3 Investing Strategies to Grow Your Money Like Magic

I used to just save my money, until I realized I could grow it — and grow it powerfully, thanks to the magic of compounding. When your money is compounding in the stock market, it grows by increasing amounts over time, over the long run. So your $10,000 investment might grow by, say, $1,000 in your first year, but years or decades later, it can be growing by $100,000 per year — especially if you’ve been adding to your investments over time, too.

If you’re ready to have your dollars grow for you in a rather magical way, here are three ways you might go about doing so.

Image source: Getty Images.

1. Dividend stocks

Dividend-paying stocks are extra magical because they pack a one-two punch: As long as a dividend-paying company is healthy and executing its strategies well, its stock’s value is likely to increase over time. Better still, the dividend it pays out regularly will also likely increase. The best dividend payers up their payouts fairly regularly — often annually.

Here are a few familiar names — with their recent dividend yields and their dividend growth rates:


Recent Dividend Yield

5-Year Avg. Annual Dividend Growth Rate




Automatic Data Processing



Cisco Systems
























Walgreens Boots Alliance



Waste Management



Data source: Yahoo! Finance and author calculations.

If you don’t want to go to the trouble of finding the best dividend-paying stocks for your portfolio, there’s no shame in simply opting for one or more dividend-focused index funds, which will immediately spread your dollars across a big bunch of dividend payers.

Image source: Getty Images.

2. Growth stocks

Growth stocks are also magical in how powerfully they can grow your wealth. They’re stocks of companies that have seen their sales grow at a rapid clip, and lately, their share prices have been matching that growth with big gains. Check out the following examples:


10-Year Avg. Annual Return*







Intuitive Surgical






Data source: theonlineinvestor.com.

*with any dividends reinvested

To appreciate just how fat those growth rates are, note that the S&P 500 index of 500 leading American companies averaged 14.85% annually during that period. And even that is well above the long-term average return of the market of roughly 10% annually.

If your money grows at 10% annually, a $10,000 investment can become about $67,275 in 20 years. But if it grows at 20% annually, you’d end up with around $383,000!

If you’re thinking there must be a catch, you’re right — there is. It’s easier said than done to identify today the companies that will have grown phenomenally 20 years from now. Plenty of very promising companies end up doing far worse than expected. So what should you do?

Well, one good strategy is to invest in a bunch of them, so that the winners have a good chance of far outstripping the losers. Perhaps divide your money among at least 25 promising companies that you’ve studied and have confidence in. Then aim to hang on to them for at least five years — because you don’t want to bail out as soon as one falters. All great stocks have not gone up in a straight line.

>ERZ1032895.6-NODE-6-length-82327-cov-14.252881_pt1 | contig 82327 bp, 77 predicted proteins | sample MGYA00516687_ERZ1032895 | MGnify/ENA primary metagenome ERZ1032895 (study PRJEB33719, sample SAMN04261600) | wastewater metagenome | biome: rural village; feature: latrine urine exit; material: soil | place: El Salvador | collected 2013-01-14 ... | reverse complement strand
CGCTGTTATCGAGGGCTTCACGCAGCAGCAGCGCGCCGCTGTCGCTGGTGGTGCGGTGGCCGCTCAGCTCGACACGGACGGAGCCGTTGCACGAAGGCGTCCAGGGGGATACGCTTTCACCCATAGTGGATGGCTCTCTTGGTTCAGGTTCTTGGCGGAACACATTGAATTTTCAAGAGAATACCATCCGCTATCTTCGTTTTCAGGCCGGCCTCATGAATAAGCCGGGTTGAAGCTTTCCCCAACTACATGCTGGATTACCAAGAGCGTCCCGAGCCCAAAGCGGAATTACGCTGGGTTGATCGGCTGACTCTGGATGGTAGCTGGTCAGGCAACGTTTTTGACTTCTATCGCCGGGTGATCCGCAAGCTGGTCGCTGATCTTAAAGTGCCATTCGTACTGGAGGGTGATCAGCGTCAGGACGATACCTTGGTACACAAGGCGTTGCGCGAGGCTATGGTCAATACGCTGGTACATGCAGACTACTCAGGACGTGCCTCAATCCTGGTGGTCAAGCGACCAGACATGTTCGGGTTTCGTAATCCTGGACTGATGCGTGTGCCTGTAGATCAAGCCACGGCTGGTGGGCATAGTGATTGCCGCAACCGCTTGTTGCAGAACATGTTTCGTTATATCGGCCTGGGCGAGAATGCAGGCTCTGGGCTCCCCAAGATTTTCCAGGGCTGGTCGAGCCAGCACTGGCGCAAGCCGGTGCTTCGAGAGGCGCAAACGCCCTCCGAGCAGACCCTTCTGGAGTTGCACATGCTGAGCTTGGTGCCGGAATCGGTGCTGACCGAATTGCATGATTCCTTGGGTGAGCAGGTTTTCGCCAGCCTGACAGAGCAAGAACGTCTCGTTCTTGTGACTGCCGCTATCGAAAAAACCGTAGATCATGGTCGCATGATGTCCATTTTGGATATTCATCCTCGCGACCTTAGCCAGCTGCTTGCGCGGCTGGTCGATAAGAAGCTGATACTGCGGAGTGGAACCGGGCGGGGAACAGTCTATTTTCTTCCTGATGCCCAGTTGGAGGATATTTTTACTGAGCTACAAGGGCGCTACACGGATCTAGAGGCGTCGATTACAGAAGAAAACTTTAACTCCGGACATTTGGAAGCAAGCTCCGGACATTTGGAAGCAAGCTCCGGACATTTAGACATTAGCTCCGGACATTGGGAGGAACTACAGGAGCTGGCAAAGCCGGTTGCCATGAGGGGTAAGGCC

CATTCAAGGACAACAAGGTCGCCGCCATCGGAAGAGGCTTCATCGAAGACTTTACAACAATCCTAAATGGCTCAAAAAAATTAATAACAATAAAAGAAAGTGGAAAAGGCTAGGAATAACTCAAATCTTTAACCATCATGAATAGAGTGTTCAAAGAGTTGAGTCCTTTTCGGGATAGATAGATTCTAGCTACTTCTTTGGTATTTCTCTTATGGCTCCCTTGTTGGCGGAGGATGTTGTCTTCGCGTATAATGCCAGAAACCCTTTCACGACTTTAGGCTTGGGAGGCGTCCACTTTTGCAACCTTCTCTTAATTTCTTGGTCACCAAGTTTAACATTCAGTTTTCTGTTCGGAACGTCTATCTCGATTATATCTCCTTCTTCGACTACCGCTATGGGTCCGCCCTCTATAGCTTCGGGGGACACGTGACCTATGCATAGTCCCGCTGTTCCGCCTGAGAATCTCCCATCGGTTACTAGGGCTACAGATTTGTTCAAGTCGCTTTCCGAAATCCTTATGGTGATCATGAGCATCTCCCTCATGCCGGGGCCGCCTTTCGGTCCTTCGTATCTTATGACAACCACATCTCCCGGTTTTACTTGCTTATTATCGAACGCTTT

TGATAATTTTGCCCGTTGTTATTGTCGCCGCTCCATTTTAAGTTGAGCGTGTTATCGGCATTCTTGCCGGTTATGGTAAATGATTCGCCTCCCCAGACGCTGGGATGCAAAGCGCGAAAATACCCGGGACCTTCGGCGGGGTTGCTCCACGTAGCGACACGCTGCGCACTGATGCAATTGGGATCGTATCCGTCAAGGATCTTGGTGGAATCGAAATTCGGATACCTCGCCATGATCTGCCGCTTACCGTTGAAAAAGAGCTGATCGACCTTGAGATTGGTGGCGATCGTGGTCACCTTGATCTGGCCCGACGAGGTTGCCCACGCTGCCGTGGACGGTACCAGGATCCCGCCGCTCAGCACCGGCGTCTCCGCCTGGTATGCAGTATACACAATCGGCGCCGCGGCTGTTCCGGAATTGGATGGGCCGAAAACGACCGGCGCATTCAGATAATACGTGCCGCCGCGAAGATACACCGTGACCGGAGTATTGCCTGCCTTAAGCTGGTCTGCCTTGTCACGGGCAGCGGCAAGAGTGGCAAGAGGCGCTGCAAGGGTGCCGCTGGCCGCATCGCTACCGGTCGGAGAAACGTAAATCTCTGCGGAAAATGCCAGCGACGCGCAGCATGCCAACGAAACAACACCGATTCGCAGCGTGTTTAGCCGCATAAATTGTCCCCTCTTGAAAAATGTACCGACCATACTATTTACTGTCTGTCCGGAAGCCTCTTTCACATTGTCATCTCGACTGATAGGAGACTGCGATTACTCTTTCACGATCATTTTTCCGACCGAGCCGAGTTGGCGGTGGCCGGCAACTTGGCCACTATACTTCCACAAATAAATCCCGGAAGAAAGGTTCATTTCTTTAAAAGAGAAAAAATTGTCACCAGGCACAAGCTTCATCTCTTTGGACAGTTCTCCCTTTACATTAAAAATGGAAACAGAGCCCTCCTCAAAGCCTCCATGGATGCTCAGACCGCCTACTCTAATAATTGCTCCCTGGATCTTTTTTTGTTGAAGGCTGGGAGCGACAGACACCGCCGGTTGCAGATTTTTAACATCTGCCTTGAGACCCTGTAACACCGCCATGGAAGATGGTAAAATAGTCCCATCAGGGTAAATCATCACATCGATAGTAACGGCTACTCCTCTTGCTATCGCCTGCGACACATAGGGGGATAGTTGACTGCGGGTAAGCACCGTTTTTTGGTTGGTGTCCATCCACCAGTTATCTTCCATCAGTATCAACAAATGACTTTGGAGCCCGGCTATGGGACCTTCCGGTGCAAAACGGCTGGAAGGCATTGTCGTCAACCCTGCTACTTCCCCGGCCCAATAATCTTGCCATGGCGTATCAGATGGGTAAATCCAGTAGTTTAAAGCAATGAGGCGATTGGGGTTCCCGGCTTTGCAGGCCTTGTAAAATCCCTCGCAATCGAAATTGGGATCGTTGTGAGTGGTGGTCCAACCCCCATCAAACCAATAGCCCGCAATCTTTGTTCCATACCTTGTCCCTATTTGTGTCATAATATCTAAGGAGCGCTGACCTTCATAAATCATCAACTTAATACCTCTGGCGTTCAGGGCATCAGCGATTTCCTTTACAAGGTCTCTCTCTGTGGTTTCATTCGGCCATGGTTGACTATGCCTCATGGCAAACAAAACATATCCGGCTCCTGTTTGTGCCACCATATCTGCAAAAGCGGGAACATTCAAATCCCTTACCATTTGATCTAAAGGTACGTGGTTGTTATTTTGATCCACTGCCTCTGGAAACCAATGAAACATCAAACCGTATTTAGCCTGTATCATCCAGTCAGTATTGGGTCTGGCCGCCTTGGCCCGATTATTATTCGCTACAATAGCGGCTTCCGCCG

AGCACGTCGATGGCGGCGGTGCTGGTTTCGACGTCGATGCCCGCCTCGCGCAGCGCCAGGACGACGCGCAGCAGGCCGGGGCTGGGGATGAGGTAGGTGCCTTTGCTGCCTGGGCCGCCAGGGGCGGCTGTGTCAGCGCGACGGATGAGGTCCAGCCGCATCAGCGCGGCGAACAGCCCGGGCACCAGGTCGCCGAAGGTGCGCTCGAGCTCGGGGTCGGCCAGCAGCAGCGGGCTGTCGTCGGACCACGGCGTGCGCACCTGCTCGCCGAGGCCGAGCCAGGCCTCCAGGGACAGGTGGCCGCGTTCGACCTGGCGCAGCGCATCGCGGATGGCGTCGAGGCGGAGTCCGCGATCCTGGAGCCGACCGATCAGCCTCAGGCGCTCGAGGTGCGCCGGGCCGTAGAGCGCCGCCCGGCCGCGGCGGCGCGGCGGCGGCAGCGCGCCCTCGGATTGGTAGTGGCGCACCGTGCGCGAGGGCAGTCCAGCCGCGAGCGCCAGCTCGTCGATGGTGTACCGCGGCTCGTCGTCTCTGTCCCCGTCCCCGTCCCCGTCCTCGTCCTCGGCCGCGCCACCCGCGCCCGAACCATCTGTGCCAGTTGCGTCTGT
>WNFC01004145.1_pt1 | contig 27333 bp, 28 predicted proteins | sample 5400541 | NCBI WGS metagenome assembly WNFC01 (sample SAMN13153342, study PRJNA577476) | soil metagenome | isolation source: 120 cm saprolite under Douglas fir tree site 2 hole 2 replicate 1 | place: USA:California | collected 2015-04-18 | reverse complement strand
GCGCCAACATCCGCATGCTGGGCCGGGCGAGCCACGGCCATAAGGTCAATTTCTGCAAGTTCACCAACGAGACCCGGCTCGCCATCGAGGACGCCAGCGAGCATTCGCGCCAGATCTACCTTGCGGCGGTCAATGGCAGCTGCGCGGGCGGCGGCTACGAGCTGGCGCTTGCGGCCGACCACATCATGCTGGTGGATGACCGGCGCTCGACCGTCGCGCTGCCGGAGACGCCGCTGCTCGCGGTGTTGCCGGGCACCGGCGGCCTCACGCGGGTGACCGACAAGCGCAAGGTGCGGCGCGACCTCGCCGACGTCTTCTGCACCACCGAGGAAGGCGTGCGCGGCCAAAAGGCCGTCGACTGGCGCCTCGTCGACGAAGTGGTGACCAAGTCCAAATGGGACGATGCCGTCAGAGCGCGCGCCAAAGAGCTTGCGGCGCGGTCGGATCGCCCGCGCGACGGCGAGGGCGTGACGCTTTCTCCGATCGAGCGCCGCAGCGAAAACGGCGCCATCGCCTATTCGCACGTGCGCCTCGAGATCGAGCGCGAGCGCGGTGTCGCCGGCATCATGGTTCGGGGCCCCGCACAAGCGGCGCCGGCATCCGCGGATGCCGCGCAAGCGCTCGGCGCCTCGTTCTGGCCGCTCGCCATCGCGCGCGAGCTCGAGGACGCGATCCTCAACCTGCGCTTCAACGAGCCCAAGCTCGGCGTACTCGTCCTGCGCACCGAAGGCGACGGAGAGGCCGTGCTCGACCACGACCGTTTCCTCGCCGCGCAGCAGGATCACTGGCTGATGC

3. Index funds

Another solid option for building long-term wealth in the stock market, fairly magically, is the easiest strategy of all — just park many, most, or all of your long-term dollars in a low-fee broad-market index fund. Even Warren Buffett has recommended index funds for most investors who don’t have the time, skill, or interest to study stocks and follow them closely over many years.

It’s not even much of a compromise, investing in index funds — because they tend to outperform the vast majority of their actively managed mutual fund counterparts. In other words, all those highly paid Wall Street professionals have a hard time beating the overall market. Index funds are a terrific investment.

However you do it, consider starting to invest in stocks soon — because most of us need to be amassing a hefty sum to live off in retirement. You might keep a big chunk of money in dividend-paying stocks, invest in a big bunch of growth stocks, simply stick with plain vanilla index funds — or act on all three strategies.

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John Mackey, CEO of Whole Foods Market, an Amazon subsidiary, is a member of The Motley Fool’s board of directors. Randi Zuckerberg, a former director of market development and spokeswoman for Facebook and sister to its CEO, Mark Zuckerberg, is a member of The Motley Fool’s board of directors. Selena Maranjian owns shares of AbbVie, Amazon, Apple, Costco Wholesale, Facebook, Intuitive Surgical, Netflix, PayPal Holdings, and Starbucks. The Motley Fool owns shares of and recommends Amazon, Apple, Costco Wholesale, Facebook, Intuitive Surgical, Netflix, Nike, PayPal Holdings, Starbucks, and Visa. The Motley Fool recommends Corning, Lowes, and Waste Management and recommends the following options: long January 2022 $1,920 calls on Amazon, long January 2022 $580 calls on Intuitive Surgical, long January 2022 $75 calls on PayPal Holdings, long March 2023 $120 calls on Apple, short January 2022 $1,940 calls on Amazon, short January 2022 $600 calls on Intuitive Surgical, short March 2023 $130 calls on Apple, and short October 2021 $120 calls on Starbucks. The Motley Fool has a disclosure policy.